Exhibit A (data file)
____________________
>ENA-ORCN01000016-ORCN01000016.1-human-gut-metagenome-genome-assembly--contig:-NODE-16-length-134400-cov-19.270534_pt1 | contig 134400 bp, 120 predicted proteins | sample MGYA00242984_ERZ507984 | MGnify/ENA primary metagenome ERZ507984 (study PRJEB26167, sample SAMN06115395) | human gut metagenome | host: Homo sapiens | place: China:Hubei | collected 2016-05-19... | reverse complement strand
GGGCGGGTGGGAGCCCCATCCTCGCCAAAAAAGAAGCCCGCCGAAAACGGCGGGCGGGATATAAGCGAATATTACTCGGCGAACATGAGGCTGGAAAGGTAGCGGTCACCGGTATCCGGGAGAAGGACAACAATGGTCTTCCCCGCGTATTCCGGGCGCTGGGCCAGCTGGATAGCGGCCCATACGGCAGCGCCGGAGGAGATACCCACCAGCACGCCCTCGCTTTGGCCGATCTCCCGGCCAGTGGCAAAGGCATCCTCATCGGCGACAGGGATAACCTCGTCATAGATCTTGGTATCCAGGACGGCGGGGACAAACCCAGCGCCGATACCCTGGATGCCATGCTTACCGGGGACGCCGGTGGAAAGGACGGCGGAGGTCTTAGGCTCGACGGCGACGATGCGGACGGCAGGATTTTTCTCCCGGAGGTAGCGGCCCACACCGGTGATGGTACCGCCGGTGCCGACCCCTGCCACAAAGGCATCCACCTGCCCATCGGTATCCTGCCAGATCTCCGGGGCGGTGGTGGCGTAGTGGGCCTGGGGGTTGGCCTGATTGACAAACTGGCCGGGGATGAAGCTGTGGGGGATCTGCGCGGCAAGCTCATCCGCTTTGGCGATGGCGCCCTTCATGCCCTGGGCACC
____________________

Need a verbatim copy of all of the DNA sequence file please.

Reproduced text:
>ENA-ORCN01000016-ORCN01000016.1-human-gut-metagenome-genome-assembly--contig:-NODE-16-length-134400-cov-19.270534_pt1 | contig 134400 bp, 120 predicted proteins | sample MGYA00242984_ERZ507984 | MGnify/ENA primary metagenome ERZ507984 (study PRJEB26167, sample SAMN06115395) | human gut metagenome | host: Homo sapiens | place: China:Hubei | collected 2016-05-19... | reverse complement strand
GGGCGGGTGGGAGCCCCATCCTCGCCAAAAAAGAAGCCCGCCGAAAACGGCGGGCGGGATATAAGCGAATATTACTCGGCGAACATGAGGCTGGAAAGGTAGCGGTCACCGGTATCCGGGAGAAGGACAACAATGGTCTTCCCCGCGTATTCCGGGCGCTGGGCCAGCTGGATAGCGGCCCATACGGCAGCGCCGGAGGAGATACCCACCAGCACGCCCTCGCTTTGGCCGATCTCCCGGCCAGTGGCAAAGGCATCCTCATCGGCGACAGGGATAACCTCGTCATAGATCTTGGTATCCAGGACGGCGGGGACAAACCCAGCGCCGATACCCTGGATGCCATGCTTACCGGGGACGCCGGTGGAAAGGACGGCGGAGGTCTTAGGCTCGACGGCGACGATGCGGACGGCAGGATTTTTCTCCCGGAGGTAGCGGCCCACACCGGTGATGGTACCGCCGGTGCCGACCCCTGCCACAAAGGCATCCACCTGCCCATCGGTATCCTGCCAGATCTCCGGGGCGGTGGTGGCGTAGTGGGCCTGGGGGTTGGCCTGATTGACAAACTGGCCGGGGATGAAGCTGTGGGGGATCTGCGCGGCAAGCTCATCCGCTTTGGCGATGGCGCCCTTCATGCCCTGGGCACC